Commentary: Quad Plus - Time for New Stakeholders
Dr Vijay Sakhuja

China’s rapid march westward through the Indo-Pacific region appears to be running into rough weather. Australia, India, Japan and the United States, the members of the ‘Quad’, an ‘association of like-minded nations’, have established a Quadrilateral Security Dialogue and chosen to collectively express concerns over China’s flagrant abuse of international law and rules-based order in the oceans. Their approach towards China’s regional assertiveness is hardening, and last month the naval leaders of the Quad member countries participated in a panel discussion at the Raisina Dialogue in New Delhi to express anxiety over the growing Chinese assertiveness in the Indo-Pacific region. Admiral Harry Harris, Commander, US Pacific Command labeled China a “disruptive transitional force” and called on the members of the Quad to take “courageous decisions in 2018”.1

New Stakeholders

The above sentiments have echoed in the United Kingdom and British Defence Secretary Gavin Williamson has been unequivocal of his country’s support for ‘what the US has been doing’ in the South China Sea.2 He announced plans to dispatch HMS Sutherland, an anti-submarine frigate currently on a visit to Australia, to sail on way back home through the South China Sea stating that his navy had the “right to do that”.3 He also encouraged Australia to join Britain to “assert our values” in the South China Sea and do more “to exercise leadership.” This will not be the first time that a British Royal Navy ship has sailed through the South China Sea; in 2014, HMS Daring, a Type 45 destroyer, had transited the area without challenging China’s territorial claims over the disputed islands.

The Quad members’ concerns are also supported by France through a bilateral mechanism. Last month, Japan and France agreed to work together to ensure ‘a free and open Indo-Pacific region’ being “a common interest” of the two countries.4 They also expressed concern over the situation in the East and South China Seas particularly island-building and construction of military outposts by China. A significant agreement between Japan and France under consideration is the Acquisition and Cross-Servicing Agreement (ACSA) which facilitates military forces of the two countries to mutually provide logistical supplies and services. Besides, the navies of the two countries are programmed to hold joint exercises during the French frigate FNS Vendemiaire visit to Japan this month.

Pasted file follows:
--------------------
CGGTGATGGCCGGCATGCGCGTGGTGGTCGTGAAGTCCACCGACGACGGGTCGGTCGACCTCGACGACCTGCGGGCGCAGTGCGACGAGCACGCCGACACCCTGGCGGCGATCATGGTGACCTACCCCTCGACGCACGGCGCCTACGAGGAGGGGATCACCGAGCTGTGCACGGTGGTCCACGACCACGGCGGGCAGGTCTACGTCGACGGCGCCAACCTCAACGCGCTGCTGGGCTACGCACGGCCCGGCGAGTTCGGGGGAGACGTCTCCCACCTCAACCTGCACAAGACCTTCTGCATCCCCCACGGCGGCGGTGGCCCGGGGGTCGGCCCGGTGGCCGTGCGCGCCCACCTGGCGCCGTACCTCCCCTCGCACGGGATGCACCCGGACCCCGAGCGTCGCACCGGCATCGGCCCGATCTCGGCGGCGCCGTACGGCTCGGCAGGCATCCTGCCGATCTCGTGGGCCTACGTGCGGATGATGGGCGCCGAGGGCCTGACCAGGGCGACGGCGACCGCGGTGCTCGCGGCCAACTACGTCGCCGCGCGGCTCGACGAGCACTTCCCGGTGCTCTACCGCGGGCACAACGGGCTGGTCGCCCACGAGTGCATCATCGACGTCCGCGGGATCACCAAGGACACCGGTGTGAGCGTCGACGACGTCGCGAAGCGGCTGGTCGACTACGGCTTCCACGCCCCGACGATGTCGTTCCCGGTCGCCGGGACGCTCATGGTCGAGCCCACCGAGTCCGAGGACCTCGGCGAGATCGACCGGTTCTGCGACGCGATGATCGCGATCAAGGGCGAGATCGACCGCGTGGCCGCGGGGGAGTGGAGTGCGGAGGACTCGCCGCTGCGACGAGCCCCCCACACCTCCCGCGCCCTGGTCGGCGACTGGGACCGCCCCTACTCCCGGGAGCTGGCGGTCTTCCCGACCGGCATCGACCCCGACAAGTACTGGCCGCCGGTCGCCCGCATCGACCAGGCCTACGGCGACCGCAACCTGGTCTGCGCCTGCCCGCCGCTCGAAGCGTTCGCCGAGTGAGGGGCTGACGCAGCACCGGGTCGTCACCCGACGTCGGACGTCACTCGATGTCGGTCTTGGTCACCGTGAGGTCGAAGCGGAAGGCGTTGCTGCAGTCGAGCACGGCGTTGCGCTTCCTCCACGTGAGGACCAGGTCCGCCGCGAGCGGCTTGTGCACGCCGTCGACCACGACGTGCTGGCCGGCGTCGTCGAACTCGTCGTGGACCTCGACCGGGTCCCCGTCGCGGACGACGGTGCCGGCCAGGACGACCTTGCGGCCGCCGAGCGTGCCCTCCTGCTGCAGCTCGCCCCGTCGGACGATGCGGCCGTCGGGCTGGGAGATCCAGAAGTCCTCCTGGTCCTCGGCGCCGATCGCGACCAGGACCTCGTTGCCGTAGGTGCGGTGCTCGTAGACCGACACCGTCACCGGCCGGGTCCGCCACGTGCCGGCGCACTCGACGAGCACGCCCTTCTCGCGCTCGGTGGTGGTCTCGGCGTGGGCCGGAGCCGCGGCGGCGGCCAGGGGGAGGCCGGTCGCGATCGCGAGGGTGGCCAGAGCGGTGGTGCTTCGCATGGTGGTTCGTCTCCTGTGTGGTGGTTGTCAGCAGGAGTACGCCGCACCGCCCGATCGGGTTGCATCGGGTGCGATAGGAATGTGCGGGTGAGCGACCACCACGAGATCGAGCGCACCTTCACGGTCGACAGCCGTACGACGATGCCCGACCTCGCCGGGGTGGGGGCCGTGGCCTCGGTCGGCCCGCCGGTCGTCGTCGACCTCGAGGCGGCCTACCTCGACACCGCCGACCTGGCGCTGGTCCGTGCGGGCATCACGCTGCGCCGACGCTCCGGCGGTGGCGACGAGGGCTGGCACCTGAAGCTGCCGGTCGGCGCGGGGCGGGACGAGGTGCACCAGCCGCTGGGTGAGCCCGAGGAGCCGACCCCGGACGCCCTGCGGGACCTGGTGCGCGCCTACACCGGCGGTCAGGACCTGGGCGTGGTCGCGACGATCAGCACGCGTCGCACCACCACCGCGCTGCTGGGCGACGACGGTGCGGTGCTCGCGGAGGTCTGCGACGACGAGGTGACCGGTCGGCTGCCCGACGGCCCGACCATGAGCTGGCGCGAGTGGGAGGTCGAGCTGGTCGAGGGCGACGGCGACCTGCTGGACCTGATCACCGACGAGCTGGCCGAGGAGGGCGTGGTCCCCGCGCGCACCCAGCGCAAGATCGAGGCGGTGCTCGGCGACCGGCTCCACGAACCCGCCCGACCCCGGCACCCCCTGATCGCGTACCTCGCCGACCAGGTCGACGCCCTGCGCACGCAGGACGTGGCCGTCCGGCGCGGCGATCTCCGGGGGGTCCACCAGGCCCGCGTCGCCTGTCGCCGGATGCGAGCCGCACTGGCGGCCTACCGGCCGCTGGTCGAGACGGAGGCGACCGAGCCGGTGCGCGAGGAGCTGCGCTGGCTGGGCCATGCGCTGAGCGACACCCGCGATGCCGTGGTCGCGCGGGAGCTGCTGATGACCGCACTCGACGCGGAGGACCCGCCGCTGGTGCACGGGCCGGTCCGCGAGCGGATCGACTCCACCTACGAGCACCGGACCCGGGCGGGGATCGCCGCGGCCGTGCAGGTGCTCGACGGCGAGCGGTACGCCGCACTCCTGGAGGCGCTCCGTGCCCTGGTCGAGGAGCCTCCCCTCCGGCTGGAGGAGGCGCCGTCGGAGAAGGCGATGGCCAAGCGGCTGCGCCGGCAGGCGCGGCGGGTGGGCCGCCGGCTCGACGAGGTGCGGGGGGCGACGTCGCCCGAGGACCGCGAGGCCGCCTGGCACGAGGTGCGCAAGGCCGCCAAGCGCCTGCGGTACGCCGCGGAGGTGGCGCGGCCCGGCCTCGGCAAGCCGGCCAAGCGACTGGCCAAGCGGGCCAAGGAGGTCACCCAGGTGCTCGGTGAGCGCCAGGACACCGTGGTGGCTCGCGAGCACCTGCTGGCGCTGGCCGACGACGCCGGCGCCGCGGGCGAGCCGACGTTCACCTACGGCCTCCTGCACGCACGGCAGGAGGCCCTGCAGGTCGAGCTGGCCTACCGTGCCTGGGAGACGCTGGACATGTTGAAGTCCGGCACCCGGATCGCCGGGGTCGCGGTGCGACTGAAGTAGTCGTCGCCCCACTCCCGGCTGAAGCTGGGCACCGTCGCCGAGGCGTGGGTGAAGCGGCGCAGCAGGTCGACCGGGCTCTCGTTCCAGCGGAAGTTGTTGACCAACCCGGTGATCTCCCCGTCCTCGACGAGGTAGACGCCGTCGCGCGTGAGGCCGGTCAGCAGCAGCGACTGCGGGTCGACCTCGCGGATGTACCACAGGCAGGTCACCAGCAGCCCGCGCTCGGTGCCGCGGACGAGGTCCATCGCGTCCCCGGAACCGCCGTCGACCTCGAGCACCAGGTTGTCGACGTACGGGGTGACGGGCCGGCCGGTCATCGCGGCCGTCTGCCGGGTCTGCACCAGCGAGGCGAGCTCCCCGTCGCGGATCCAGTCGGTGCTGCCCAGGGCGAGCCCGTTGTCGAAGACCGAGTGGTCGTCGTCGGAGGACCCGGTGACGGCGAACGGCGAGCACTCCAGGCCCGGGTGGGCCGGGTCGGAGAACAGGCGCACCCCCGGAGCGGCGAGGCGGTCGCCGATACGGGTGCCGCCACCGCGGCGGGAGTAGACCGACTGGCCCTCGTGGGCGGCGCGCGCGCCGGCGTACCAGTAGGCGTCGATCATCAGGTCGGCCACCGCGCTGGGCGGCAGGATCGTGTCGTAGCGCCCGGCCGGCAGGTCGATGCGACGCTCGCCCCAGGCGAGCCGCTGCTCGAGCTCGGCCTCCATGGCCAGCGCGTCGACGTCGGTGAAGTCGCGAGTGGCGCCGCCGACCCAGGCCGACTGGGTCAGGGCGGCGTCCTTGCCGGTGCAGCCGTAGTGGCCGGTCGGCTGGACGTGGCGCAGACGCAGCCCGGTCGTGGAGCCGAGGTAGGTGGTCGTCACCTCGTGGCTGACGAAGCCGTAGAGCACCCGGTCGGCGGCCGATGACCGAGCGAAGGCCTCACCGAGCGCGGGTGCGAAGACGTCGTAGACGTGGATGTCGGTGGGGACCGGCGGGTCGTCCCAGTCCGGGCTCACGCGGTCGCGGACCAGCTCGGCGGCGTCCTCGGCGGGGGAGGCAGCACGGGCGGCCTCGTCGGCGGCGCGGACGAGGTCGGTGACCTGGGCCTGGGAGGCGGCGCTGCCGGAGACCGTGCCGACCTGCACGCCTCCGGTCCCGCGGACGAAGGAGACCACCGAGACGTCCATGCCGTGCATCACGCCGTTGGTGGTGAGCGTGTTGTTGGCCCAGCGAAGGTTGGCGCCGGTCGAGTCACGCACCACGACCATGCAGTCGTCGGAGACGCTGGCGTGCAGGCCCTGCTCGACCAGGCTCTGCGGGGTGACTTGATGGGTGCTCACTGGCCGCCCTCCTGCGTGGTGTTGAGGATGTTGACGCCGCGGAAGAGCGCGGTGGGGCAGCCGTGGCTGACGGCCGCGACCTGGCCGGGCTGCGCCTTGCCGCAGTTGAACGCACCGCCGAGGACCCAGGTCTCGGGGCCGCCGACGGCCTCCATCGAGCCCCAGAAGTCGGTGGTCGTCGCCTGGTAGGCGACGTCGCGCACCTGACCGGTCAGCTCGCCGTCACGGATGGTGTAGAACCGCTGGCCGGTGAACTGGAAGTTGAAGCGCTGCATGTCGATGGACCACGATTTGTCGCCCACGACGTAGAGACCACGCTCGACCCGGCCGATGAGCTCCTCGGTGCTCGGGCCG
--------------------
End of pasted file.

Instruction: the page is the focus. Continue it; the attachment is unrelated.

Chinese Reactions

These developments have not gone unnoticed in Beijing. The Chinese scholars have in the past accused the members of the Quad of forming a NATO like alliance to contain China. Responding to the Britain’s decision to send the warship to the South China Sea, the Chinese Foreign Ministry spokesman Geng Shuang cautioned other countries to “stop stirring up trouble”.5 The popular state-run Global Times categorized the announcement as an act of ‘provocation’ and advised “Royal Navy should behave modestly when passing through the South China Sea,”6 Interestingly, it ridiculed Britain’s Ministry of Defence of “trying to validate its existence and grab attention”, derided the Royal Navy about its leaky aircraft carrier and challenged it “to come all this way to provoke China,”

Quad Plus

China has not hidden its maritime ambition to build a powerful navy to sail across the oceans, secure overseas bases, and project power. 7 Such hegemonic determinations could potentially invite a collective response by the ‘Quad’ members including the possibly of expanding the current membership in the form of ‘Quad Plus’ which could include France and the UK. There are at least four reasons for a ‘Quad Plus’. First, the existing members of the ‘Quad’, individually and collectively, have stated that it is in their national interest to ensure ‘a free and open Indo-Pacific region’. Similar thoughts have resonated in London and Paris, and the British and French political leaderships have made known their intensions to support upholding freedom of navigation and trade along the Indo-Pacific routes.

Second, the ‘Quad Plus’ collectively possess significant naval power which could overwhelm the rising profile and capability of the PLA Navy individually or in concert with the Russian Federation Navy which is making a strong comeback in the Pacific Ocean with latest modern warships, submarines and advanced infrastructure to support these.8